"The bowls as they are," says Wilkinson (though professing to be a "bowl man from way back"), "do not prove a thing." And The New York Times columnist Dave Anderson said recently that the bowl games in their present makeup are a drag. The fact that the Rose Bowl game consistently ranks higher in the Nielsen TV ratings than all the pro football playoffs save the Super Bowl does not alter these opinions. Neither, it would seem, does the fact that bowl results have had a direct bearing on the final polls every year since 1969, when the Associated Press switched to a post-bowl ballot. Nor the fact that the polls are weekly stimuli to nationwide interest in the college game.

The question to be answered, however, is not what the bowls prove but what the playoffs would prove. Most college football playoff schemes are no more than extensions of the season, with an arbitrary selection process that would be no less controversial or objectionable than the polls. Anderson says that the playoff plan of Casale's group is "similar to the NFL's." It could not be more dissimilar. With only 26 teams, the NFL is geared for the purpose of exalting one winner. In the NCAA, even if another in-house proposal to group the major conferences and leading independents in an upper bracket of 81 schools is enacted, the dilemma of choosing among the contenders would continue to be staggering.

Had a committee been required to choose two teams from the bowl results of the season past, how much noise would have come out of Alabama if Oklahoma and Arizona State, ranked 1-2 in the final polls, were selected? Alabama won its last 11 in a row. If, in a four-team showdown, Oklahoma, Arizona State, Alabama and Ohio State were chosen, how could one justify excluding Arkansas, the Cotton Bowl winner, or UCLA, which routed Ohio State in the Rose Bowl? If an eight-team playoff—not among present recommendations—were drawn up to match the Big Ten, Big Eight, Pac-8, SEC and SWC champions with three at-large teams in the bowls, would Arizona State have been included? Or would the selection committee throw up its hands and go to 16 teams? To 32?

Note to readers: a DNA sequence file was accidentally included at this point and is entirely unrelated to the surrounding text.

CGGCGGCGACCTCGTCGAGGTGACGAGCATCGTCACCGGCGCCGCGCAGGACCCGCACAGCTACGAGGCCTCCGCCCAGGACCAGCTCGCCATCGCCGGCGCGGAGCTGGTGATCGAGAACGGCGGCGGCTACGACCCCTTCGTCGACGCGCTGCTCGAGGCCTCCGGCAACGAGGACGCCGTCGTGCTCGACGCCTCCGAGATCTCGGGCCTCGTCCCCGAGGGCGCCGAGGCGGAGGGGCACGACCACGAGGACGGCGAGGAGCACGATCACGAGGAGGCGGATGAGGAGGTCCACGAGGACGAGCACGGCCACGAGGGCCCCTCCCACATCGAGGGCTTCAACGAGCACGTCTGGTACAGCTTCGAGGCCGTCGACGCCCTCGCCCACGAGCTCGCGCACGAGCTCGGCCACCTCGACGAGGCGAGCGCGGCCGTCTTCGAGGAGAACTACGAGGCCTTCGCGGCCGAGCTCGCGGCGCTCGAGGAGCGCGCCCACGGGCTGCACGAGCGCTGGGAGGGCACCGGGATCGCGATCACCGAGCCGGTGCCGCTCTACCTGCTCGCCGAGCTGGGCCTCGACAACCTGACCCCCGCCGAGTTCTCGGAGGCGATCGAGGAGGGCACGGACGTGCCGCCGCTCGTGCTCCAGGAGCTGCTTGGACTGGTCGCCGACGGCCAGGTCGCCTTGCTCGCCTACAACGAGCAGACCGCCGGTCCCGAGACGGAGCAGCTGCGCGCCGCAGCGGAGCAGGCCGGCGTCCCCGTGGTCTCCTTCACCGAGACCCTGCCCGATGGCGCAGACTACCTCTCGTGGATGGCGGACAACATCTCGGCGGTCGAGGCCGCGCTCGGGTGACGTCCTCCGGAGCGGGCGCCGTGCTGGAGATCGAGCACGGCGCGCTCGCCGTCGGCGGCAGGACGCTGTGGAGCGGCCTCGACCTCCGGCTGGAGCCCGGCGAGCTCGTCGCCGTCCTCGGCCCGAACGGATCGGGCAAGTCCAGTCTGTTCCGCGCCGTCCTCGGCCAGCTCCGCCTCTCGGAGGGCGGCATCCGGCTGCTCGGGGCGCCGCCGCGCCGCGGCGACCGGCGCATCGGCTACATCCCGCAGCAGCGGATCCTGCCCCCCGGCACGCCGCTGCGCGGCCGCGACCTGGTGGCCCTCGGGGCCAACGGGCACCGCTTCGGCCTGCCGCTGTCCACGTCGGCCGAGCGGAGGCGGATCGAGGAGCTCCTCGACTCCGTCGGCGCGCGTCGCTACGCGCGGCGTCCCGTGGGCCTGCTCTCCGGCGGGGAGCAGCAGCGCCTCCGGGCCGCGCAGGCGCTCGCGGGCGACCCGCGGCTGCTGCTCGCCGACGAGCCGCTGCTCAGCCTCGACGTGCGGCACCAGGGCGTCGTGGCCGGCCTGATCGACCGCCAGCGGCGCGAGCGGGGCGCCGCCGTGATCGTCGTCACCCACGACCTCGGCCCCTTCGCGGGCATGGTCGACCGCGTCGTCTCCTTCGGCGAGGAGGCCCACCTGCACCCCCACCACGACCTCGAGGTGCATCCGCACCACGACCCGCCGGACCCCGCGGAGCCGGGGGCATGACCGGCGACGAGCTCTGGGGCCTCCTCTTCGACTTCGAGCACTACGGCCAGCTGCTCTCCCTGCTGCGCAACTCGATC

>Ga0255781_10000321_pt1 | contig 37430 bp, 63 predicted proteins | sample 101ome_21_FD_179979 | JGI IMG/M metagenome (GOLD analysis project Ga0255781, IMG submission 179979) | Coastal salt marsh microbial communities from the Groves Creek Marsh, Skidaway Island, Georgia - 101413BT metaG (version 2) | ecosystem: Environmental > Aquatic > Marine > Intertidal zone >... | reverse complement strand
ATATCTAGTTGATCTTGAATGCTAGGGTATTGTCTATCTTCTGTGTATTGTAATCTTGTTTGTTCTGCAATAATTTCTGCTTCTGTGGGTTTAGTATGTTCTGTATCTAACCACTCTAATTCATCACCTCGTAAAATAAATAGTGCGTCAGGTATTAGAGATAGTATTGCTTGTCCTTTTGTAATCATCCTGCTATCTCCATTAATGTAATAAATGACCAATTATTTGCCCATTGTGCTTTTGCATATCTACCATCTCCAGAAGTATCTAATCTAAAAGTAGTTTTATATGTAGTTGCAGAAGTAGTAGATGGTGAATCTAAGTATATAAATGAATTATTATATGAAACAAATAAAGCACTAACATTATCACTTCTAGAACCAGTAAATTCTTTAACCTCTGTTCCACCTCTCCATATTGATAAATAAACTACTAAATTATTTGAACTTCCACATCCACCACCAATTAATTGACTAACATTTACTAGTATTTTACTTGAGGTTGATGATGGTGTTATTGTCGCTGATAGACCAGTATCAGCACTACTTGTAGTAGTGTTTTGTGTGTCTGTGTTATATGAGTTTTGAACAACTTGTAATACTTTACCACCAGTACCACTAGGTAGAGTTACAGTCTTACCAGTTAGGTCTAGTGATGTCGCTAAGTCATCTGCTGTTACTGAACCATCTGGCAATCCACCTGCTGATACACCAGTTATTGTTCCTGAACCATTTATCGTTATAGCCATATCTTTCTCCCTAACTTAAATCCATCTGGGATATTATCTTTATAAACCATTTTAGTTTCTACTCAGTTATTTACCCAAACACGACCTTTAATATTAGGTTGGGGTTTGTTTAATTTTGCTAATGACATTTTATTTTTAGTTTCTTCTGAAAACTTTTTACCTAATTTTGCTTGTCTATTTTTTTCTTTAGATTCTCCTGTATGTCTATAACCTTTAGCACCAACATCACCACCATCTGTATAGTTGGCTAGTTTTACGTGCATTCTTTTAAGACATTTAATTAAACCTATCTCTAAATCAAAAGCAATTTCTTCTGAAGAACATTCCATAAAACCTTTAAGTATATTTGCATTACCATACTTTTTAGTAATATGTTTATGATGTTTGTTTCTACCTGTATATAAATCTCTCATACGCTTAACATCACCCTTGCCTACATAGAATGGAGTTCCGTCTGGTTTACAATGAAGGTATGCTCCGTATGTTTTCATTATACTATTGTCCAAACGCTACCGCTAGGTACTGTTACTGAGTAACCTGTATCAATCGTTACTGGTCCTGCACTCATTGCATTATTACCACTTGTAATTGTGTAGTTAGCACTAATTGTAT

Casale is flushed with the success of the NCAA basketball tournament, having helped put it together for five years, and can envision the same thing for football. The comparison breaks down quickly because the basketball tournament begins with 32 teams, each having played 25 games or more. In basketball a 32-team tournament can be consummated easily within three weeks. A 32-team football playoff would require five weeks, and the winner would wind up having played half as many games in the tournament as it played to get there.

Most college coaches (Alabama's Bear Bryant and Oklahoma's Barry Switzer, for two) are outspoken in their belief that playoffs are unworkable and unwarranted. John McKay is now an ex-college coach, having defected to the pros, and he remains adamantly against playoffs. McKay was invited to be on Casale's Feasibility Committee but did not serve. "I'm against it," he said. "I'm staying home."

"Why do we need playoffs?" McKay said the other day after his last USC team beat Texas A&M in the Liberty Bowl. "Because the pros have them? We have something better. We have eight or 10 teams who win their conferences, win bowl games, have great seasons. Ten winners instead of one. Everybody's happy. The alumni are happy. Recruiters are happy. They all say, 'We're No. 1.' The coach gets a raise. The players have a good time and get a new watch. Has anybody stopped to ask the players what they think? They're the ones who do all the work.

"The thing that kills me about the NCAA the past few years is that every piece of legislation that came along wound up being against the athlete. 'We're going to save money,' they said. So no more $15-a-month laundry money. No more money for supplies, which is a big item in engineering and architecture. Now they've taken away some of the tickets the player gets. And his letter jacket. Now they want that. They cut the number of scholarships last year and told us we couldn't dress a boy for a home game, even just to sit on the bench, if he was lower than the 60th player on the roster. When we went on the road we could only take 48. So we took 48 players to Notre Dame—and a 250-piece band. You tell me how that saves money.

"Now they're saying, 'Let's have a playoff. Let's let the players work an extra two or three weeks and make us some more money.' And how much fun is a boy going to have in Miami if the next week he might be playing somewhere else for the national championship? I'll tell you how much fun—none. The coach'll fly him in the night before and out the next day. Phweet-phweet. Hello, goodby."